The man and the woman looked the same as they had the afternoon before: tall, well nourished, well dressed, rested. Today they seemed a bit more worried.
Now that I was clean and had had a night’s sleep, and some food in my stomach, I felt I could deal with them.
I’d cleaned one of my Colts already. All the other rearms were spread out on the table, on sheets of old newspaper, along with everything I’d need: clean cotton rags, Hoppe’s, soft brushes. I was ready to work.
It was a good reminder to them.
“May we come in?” the woman asked. She didn’t sound Russian, something I’d been too tired to notice the day before. I figured her for a British import.
I jerked my head, and they stepped in. I pointed to the bench on one side of my table, and they sat. I had a stool and my back to the wall, so I could see out the door, which I left open. It was a mild morning, and I enjoyed the little breeze coming in.
I didn’t feel obliged to open the conversation. They were the ones who wanted something, not me.
I took apart Jackhammer first. My grandfather’s Winchester was utterly familiar to my hands. The feel of the cleaning rag, the brushes, the smell of the solvent, the care I was taking of the tools of my livelihood, all felt good and comfortable to me. Plus, I’d had a good look at the neglected bandit pistol. It seemed basically sound. If I put in some work, I’d get a good price for it.I’d cleaned one of my Colts already. All the other rearms were spread out on the table, on sheets of old newspaper, along with everything I’d need: clean cotton rags, Hoppe’s, soft brushes. I was ready to work.
“I’m Paulina Coopersmith,” the woman said. Yep, she had an accent. I’d only heard one like it at the movies. “Are all these guns yours?”
“Yes, they’re all mine,” I said. “I took most of ’em off the bandits who killed my crew.”
“You killed them all,” the man said.
I nodded. They didn’t have anything to say about that for a goodly bit of silence.
“I’m Ilya Savarov,” the man said finally. “Please call me Eli.” No doubt about him being Russian. He had a slight accent. He might make his name more American, but I was willing to bet he’d been in the ships that had brought the tsar and his family to the West Coast after their escape in 1918 from the godless Russians. Though this Eli had probably been a small child then, since he looked in his mid-twenties now.
“Lizbeth Rose,” I said. But I realized they knew that. I almost told them not to call me anything.
Paulina and Eli and Lizbeth. We were pals now, for sure.
I finished the cleaning and reassembled and loaded Jackhammer. I set my cleaning stuff in a neat line back on a heavy pad.
“What do you want?” I said, satisfied with the job I’d done. I’d had my silence. Now it was time to get the conversation moving, so it could come to an end. So they would go.
I ran my hand down the walnut stock of Jackhammer one last time and laid it down. I made myself look directly at the grigoris. Paulina’s eyes were frosty blue and fixed on me with no very pleasant expression. Her accent was English. A lot of English magicians had migrated to California after hearing how friendly the HRE was to wizardry. They were tired of being ignored in their own country. Looked like the court had given ’em a big welcome.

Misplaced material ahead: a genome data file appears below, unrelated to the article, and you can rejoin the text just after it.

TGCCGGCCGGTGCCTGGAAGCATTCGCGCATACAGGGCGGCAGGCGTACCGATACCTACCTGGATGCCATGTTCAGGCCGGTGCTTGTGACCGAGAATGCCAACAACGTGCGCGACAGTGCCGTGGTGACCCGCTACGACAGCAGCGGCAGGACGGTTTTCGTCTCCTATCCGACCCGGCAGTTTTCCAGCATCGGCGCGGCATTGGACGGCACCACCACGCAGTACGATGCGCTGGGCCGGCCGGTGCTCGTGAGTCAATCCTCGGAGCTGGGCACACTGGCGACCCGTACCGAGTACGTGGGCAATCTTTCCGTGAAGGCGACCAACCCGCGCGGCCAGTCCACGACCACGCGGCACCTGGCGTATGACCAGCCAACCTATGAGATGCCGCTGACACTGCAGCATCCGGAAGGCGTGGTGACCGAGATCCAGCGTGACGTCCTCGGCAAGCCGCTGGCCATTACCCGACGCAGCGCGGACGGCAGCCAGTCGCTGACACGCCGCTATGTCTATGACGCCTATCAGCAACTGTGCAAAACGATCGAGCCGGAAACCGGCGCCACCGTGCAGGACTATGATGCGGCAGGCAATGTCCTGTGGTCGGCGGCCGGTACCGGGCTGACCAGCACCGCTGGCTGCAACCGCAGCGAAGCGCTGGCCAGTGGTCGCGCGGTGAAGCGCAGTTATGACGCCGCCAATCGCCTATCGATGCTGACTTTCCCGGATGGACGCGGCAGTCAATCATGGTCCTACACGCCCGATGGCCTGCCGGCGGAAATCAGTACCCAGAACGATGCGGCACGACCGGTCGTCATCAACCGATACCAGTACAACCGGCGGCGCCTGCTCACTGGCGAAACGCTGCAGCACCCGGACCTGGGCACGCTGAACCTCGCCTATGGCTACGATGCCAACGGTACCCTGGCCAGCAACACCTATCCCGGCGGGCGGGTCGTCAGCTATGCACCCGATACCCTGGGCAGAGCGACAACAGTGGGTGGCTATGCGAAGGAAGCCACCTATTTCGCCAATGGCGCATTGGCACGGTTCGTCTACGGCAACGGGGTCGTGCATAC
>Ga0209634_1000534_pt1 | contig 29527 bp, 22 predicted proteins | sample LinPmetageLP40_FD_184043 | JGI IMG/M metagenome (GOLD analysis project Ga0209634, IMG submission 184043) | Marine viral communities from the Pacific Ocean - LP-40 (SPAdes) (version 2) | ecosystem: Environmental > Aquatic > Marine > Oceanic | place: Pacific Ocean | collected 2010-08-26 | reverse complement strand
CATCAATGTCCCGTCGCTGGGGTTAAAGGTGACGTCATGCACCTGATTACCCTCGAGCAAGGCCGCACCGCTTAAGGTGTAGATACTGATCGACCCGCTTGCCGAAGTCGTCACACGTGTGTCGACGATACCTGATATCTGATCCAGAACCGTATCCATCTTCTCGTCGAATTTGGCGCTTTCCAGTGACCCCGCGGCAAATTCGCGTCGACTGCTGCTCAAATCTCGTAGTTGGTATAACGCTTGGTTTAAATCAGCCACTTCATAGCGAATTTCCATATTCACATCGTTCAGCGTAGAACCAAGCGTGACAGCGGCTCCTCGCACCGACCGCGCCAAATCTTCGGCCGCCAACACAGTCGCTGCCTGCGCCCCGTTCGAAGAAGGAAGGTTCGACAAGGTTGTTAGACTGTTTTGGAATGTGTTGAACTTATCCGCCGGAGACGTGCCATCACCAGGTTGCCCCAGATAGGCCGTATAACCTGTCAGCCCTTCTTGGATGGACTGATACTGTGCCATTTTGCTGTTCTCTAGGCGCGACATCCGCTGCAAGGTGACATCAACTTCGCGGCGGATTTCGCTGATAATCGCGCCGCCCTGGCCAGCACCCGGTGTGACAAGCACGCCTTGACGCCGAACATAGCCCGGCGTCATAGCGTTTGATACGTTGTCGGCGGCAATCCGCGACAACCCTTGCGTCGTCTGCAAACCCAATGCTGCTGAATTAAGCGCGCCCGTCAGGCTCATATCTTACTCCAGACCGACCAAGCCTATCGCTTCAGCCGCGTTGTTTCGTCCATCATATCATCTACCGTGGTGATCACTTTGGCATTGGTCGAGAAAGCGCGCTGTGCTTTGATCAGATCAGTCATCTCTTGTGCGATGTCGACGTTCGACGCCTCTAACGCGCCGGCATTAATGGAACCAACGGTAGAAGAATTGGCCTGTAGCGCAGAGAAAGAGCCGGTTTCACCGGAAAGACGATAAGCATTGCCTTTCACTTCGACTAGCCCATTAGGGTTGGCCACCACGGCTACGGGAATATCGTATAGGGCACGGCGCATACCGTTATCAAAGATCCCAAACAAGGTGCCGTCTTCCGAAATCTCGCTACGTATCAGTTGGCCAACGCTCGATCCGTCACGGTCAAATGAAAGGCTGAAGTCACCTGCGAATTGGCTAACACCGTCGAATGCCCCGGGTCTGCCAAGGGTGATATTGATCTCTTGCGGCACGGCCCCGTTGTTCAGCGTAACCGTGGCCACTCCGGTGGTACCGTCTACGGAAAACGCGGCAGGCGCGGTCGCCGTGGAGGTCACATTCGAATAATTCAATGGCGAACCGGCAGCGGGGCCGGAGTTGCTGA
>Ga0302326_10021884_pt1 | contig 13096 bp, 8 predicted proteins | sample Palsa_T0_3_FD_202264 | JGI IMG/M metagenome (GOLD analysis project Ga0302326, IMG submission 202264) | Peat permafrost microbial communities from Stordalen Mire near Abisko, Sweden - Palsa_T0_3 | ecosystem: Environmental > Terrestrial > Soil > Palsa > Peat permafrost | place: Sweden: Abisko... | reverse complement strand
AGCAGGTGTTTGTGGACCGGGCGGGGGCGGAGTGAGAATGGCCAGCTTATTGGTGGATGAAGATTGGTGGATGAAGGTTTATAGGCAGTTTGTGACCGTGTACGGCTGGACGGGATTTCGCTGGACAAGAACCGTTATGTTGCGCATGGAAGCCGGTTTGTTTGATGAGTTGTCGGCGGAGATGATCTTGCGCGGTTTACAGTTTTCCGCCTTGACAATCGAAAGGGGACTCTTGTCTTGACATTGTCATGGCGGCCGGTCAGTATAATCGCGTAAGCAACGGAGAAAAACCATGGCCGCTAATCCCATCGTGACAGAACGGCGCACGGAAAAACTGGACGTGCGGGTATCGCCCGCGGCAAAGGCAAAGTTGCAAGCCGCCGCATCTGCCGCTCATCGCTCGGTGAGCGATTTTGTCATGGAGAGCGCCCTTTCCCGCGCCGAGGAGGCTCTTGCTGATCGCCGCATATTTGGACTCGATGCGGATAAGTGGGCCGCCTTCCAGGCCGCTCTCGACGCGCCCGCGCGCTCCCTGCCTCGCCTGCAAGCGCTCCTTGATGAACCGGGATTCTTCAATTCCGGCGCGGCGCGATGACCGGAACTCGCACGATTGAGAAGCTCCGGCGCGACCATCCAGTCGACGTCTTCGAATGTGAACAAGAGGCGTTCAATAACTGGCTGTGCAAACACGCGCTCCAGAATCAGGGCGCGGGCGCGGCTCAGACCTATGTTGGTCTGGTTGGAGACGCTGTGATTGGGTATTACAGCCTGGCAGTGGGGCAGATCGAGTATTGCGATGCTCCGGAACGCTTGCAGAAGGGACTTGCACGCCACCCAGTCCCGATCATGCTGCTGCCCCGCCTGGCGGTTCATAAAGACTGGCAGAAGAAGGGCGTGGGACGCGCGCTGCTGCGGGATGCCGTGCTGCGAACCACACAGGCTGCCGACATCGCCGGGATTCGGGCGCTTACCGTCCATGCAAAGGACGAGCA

“We need a guard and a guide,” Eli Savarov said. “We’re hoping you can be both.”
I looked at him directly. His eyes were green. I’d never seen that before, and it was striking. “For how long?” I said. I was going to turn them down, but not before I found out what they were doing in Segundo Mexia.
“For at least a week, maybe as long as three.”
“While you’re doing what?”
I began to clean the small parts of one of the bandit pistols, because I couldn’t just sit and look from one to another. It was necessary to concentrate on my hands, but I wasn’t so busy I didn’t catch the look they gave each other.
“We’re searching for a particular man,” Paulina said. She was picking her words one by one. “And the last trace we have of him is in this area.”“Huh. No strangers here recently. You mean another one like you? A grigori?”
“Huh. No strangers here recently. You mean another one like you? A grigori?”
“We lost track of him some time ago,” Paulina said. “And he is a wizard, yes.” But her mouth twisted sour at giving him the title.
Eli said quietly, “He’s an embarrassment to us.”
“Yeah?” I didn’t want to meet someone they’d be proud of. “So, who is this guy?”
“A Russian-born wizard named Oleg Karkarov.”
Jackhammer was pointed at them before they could get to their feet.
“Get your hands up, now!” I said.
They made a great show of looking astonished and scared as they threw their hands up. You had to keep grigoris’ hands in front of your eyes; you couldn’t let them weave spells with their hands or reach for their vest pockets.
“What did we say?” Paulina said. She was pretty pissed off.
“You know he’s dead.”
But they didn’t. Even I had to admit they’d been taken by surprise. “But—but where? When?” The man, Eli, stammered as he spoke. He looked . . . dismayed. As if his world had taken a big turn for the worse.
“Five miles away in Cactus Flats,” I said, not lowering Jackhammer. “Eight months ago. He your kin?”
“No,” said Paulina Coopersmith, disgusted at the very idea. “How did he die?” Eli asked, right on her heels.
“Gunned down,” I said, glancing from one to another.
“On the head of the tsar,” Paulina said, “we did not know.” She was smart enough to see that their ignorance was real important to me.
I didn’t doubt her after that. Holy Russians, that was a serious oath to them. Alexei I was the symbol of everything they’d left behind, and their hope for the future.